Wednesday, September 12, 2012

CAGI Entry #65

Middle Grade Mystery
24,000 words


Bright and bold in both appearance and manner, 10-year-old Hispanic fashionista-entrepreneur Celia Narro reluctantly moves to a small lakeshore town upstate, worlds away from her best friend Indira and their glamorous life on New York City’s upper west side. Amid culture shock, Celia finds refuge in a secret room hidden behind her new bedroom closet that is both a legacy from the Underground Railroad and a key to a long-lost local treasure. Celia views this treasure as her one-way ticket straight back to New York City, but the search pulls her into a battle with jealous fellow 5th grader Jane Archer and Jane’s strange uncle Theo Rathbone, a member of a secret society who makes no attempt to hide his dislike for “illegal aliens”. 

With the help of 10-year-old junior archaeologist and part-time Renaissance knight Joe Eli, Celia nearly has the treasure in her grasp when Joe, her one new friend, disappears. To find him Celia must choose between the treasure and Joe by reaching out to her nemesis, Jane Archer. In this modern mystery Celia, a Fancy-Nancy-meets-Nancy-Drew heroine, puts her knowledge of fashion and fabrics to work as she unravels the secrets of communicating with a boy and making friends in a new place while discovering the different forms treasure can take.

This story is set in the form of a how-to book for beginning detectives with an ethnically diverse cast of characters, strong heroine and historic elements. The “instructional” passages at the beginning of each chapter not only explain the steps in developing basic detective skills, they also provide a dash of humor, additional clues, and red herrings (as the case may be).

This is my first children's manuscript. My first draft won first place in its category in the 2011 Pacific Northwest Literary Contest. I am a wife of one and mom of two, with a B.A. in journalism and a minor in graphic design fromMichigan State University. After spending over 20 years in the marketing profession, I am willing and able to support this book in any way you deem valuable.

First 250:

Yes you too can be a world-famous detective, even if you are still going to school full-time! Fame, fortune, adventure and mystery, they are all here just waiting for you to reach out and grab them by their glittery collars. When you’ve successfully completed these 10 easy steps you’ll be an agency classified Level MG1A, with a certificate to prove it. But first things first, before you can begin your training you have to find a mystery. Mysteries come in all shapes and sizes, just like people. They can be new little mysteries, like who your teacher will be next year, or they can be ancient mysteries that are all twisted and bent like an old apple tree. And, like people, you can find them anywhere – in the clouds, in your cereal bowl, or in an old musty letter. . .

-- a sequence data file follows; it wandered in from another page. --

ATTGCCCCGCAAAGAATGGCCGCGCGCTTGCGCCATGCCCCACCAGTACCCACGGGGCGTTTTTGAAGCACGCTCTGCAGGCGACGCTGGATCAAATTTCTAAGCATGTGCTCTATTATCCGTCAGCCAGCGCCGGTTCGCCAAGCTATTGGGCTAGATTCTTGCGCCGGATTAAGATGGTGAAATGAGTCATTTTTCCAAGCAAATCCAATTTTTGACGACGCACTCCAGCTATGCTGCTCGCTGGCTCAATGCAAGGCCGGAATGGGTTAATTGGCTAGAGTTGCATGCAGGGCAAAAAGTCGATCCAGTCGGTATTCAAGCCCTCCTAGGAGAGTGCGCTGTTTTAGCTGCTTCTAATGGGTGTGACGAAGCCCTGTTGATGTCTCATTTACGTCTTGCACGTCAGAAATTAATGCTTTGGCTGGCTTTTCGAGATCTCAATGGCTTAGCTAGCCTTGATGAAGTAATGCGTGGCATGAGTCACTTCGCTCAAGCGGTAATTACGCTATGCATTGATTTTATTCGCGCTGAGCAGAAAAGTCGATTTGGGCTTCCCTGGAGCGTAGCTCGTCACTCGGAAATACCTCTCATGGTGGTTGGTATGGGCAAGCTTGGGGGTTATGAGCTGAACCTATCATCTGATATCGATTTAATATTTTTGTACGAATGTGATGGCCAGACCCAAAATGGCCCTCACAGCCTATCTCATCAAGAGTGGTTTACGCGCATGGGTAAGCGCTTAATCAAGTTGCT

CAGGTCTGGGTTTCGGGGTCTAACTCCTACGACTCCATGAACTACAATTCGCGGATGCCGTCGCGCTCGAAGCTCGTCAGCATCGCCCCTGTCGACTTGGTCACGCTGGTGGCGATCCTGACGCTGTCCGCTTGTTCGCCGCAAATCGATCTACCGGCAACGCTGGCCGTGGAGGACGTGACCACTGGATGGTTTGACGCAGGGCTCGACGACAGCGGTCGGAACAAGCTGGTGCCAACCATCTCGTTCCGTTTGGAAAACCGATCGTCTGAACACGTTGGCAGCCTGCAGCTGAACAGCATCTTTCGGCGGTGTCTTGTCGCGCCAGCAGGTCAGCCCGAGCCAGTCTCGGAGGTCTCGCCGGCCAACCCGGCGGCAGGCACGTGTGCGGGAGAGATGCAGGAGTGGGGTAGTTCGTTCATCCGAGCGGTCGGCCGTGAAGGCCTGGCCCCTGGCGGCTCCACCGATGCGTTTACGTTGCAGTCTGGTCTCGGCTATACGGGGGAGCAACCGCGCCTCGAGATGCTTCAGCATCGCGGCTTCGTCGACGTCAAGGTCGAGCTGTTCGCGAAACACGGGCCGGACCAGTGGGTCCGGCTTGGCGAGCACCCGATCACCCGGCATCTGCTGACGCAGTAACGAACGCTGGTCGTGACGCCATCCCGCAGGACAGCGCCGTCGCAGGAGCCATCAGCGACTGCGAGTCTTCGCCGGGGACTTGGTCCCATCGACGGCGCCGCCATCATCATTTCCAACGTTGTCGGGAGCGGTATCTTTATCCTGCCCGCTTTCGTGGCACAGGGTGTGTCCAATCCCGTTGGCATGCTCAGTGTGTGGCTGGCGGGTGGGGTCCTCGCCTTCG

Shepherd Lane
Pultneyville, New York
                                                                                                            March 1, 1939
My Dear Langley,
      It seems like only yesterday that you, a lad of 14 with Irish eyes, washed up near my doorstep with the last few bits of your ship. The war between the states was winding down and the unspoken war was winding up. If we had known it would continue on to this very day would we have just said the devil with it and sought a kinder shore? I flatter myself in thinking not.
      Regardless, our fighting days are over and it’s time for someone else to pick up our swords and fight on.


  1. This is a nice concept, smart and fun. The concept of structuring it as a how-to book for detectives is unique. I like how you open your first 250 with a "how-to" excerpt. However, it was a little confusing for me to go from that except to the 1939 letter, despite the transition in the last line of the letter. I tried to put my finger on why, and I think it is that I like to see a main character on the first page (Celia), and we're lacking that here, so I don't yet feel tied to the story.

    Your query could use some tweaking to give it that middle grade voice that an agent is going to want to connect with right away. The first paragraph has several long sentences in a row. Consider tigtening it up to make those sentences shorter and snappier. Those first sentences are crucial for gaining an agent's attention. I'm also not sure you need the last line of your bio paragraph. It goes without saying that a debut author will go above and beyond to market her book.

  2. What a cute idea!

    I agree with Susan. The placement of the letter is odd. Is the first part an advertisement of some sort? Like on the back of a magazine or cereal box?

    I think it might be a good idea to build more of your story and then introduce the letter (or clue).

    Good luck!

  3. I agree with others have said. This is a fun concept, but I think the letter would be stronger if it had more of a Middle Grade voice. The sentences are long and the word choice is very sophisticated. The kids all have occupations, which seems a little strange for 5th graders. I also agree that we should meet Celia on the first page.

    I'm not sure how the how-to part fits in with the story. Is Celia supposed to be reading a how-to book? It isn't apparent from the query or from the first page.

    I like that the book has a diverse cast of characters. It seems like I see more and more agents are looking for that these days.

    Good luck!

  4. Hi everyone,

    Thanks for the feedback! Yes, the letter is the first clue to the story. I was thinking of the initial paragraph as a ripped advert clipped to the letter. In retrospect I probably should have entered my first 150 off page one, and not used this prologue section. Thanks again!